At some point in a political conversation, I am usually reminded that the U.S. Constitution is the supreme Law of the Land. This sentiment is usually expressed either in support of a U.S. Supreme Court decision in the debaters favor, or in frustration that we are bound by a U.S. Supreme Court decision not in the debaters favor.
Let’s put the “supreme Law of the land” in context. The complete statement is found in Article VI:
“This Constitution, and the Laws of the United States which shall be made in Pursuance thereof; and all Treaties made, or which shall be made, under the Authority of the United States, shall be the supreme Law of the Land; and the Judges in every State shall be bound thereby, any Thing in the Constitution or Laws of any State to the Contrary notwithstanding.”
Some basic observations:
- Only the U.S. Constitution, and laws “made in Pursuance thereof”, are the supreme Law of the Land. Put another way, only laws that are in line with, or in conformity with the U.S. Constitution as written can be considered the supreme Law of the Land.
- This means that laws made in conflict with the U.S. Constitution are not part of the supreme Law of the Land.
- This only applies to laws passed by Congress (who else would pass laws?). Not executive branch regulations, and not Supreme Court decisions (more on this in a later post).
- Amendments to the U.S. Constitution are not laws “made in Pursuance thereof”, they are part of the constitution itself.
Hamilton, in Federalist No. 33 writes,
“But it will not follow from this doctrine that acts of the large society which are not pursuant to its constitutional powers, but which are invasions of the residuary authorities of the smaller societies, will become the supreme law of the land. These will be merely acts of usurpation, and will deserve to be treated as such. Hence we perceive that the clause which declares the supremacy of the laws of the Union, like the one we have just before considered, only declares a truth, which flows immediately and necessarily from the institution of a federal government. It will not, I presume, have escaped observation, that it expressly confines this supremacy to laws made pursuant to the Constitution; which I mention merely as an instance of caution in the convention; since that limitation would have been to be understood, though it had not been expressed.” (bold emphasis added)
Additionally, Hamilton writes in Federalist No. 78,
“There is no position which depends on clearer principles, than that every act of a delegated authority, contrary to the tenor of the commission under which it is exercised, is void. No legislative act, therefore, contrary to the Constitution, can be valid. To deny this, would be to affirm, that the deputy is greater than his principal; that the servant is above his master; that the representatives of the people are superior to the people themselves; that men acting by virtue of powers, may do not only what their powers do not authorize, but what they forbid.”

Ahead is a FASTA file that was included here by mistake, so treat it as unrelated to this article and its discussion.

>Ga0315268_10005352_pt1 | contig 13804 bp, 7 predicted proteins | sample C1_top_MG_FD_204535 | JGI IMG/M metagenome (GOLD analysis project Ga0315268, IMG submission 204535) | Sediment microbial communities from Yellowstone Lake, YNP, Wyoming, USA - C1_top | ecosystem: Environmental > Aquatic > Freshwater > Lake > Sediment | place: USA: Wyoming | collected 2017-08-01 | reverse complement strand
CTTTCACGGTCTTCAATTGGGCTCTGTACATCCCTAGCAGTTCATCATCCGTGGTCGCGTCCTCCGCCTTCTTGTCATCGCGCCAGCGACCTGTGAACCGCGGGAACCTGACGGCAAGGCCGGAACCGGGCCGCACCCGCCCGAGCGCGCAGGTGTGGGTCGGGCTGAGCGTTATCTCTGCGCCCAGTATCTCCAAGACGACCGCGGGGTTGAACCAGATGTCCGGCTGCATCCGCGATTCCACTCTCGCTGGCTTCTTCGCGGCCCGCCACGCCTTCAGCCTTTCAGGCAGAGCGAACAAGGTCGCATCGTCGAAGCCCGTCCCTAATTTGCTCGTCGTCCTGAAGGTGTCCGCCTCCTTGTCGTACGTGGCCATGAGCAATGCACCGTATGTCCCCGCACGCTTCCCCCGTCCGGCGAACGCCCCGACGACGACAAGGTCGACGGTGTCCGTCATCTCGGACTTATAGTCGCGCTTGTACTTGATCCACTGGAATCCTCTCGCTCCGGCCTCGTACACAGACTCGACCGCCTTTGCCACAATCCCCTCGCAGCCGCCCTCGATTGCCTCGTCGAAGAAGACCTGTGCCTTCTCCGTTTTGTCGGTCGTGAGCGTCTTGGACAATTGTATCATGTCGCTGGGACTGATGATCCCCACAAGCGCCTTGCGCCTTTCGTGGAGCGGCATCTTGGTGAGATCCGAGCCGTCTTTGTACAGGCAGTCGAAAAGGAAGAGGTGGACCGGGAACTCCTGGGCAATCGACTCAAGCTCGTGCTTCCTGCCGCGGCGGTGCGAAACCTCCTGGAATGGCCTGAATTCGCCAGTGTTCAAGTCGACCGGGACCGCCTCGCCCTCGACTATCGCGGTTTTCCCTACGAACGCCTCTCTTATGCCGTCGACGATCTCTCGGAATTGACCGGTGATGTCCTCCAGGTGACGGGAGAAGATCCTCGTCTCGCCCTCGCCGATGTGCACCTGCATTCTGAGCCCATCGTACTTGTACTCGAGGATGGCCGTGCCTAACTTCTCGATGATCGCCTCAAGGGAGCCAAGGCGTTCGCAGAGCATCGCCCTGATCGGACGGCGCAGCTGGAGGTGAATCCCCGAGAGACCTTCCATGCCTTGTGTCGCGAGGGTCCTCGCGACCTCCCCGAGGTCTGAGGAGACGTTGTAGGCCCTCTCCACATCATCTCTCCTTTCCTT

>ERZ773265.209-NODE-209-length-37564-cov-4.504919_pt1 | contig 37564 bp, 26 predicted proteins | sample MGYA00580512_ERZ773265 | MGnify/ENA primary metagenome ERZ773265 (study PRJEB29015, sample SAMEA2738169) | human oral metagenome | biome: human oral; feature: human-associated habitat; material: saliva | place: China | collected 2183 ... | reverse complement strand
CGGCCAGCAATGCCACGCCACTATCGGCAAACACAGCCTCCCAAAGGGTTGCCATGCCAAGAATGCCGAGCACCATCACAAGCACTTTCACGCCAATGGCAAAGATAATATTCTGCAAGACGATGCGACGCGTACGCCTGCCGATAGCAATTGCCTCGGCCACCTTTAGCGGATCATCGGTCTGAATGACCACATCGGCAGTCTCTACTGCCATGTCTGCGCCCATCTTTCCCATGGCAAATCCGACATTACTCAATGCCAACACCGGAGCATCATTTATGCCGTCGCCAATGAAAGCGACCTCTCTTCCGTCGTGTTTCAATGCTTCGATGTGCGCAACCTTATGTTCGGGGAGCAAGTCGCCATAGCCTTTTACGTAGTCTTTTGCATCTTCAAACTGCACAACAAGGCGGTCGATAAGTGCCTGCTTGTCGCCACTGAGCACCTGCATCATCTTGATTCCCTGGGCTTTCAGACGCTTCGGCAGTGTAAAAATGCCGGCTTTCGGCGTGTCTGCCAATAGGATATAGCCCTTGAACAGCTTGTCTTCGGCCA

Every time Congress creates law not pursuant to it’s constitutional powers, it has affirmed to us, their electors, that they believe themselves to be our masters, and superior to us.
The only guard possible against continued violation of granted powers is to:
- Elect representatives (and presidents ,and judges) who agree to support the U.S. Constitution, as ratified,
- Educate our family, friends and neighbors as to the meaning of the U.S. Constitution and its appropriate application
- Do NOT re-elect representatives who violate their oath of office. Period. Write them and tell them why you won’t vote for them.
As an example, “Obamacare” has no basis in the granted powers in the U.S. Constitution (more on this in a later post). We need to elect representatives who will refuse to vote for a bill on the notion that “we have to pass the bill so that you can find out what is in it.” How can representatives elected to uphold the U.S. Constitution vote for a bill without knowing if it violates their primary oath upon taking office? A larger problem exists where representatives don’t feel bound by the U.S. Constitution, or justify their actions on Supreme Court decisions that they haven’t even read.
Regardless of whether you support a national heath care system or not, such a system needs to follow the amendment process outlined in Article V of the U.S. Constitution in order to be made into law.
When we allow our representatives to make law via usurpation of power, we have only ourselves to blame for the tyranny that ensues.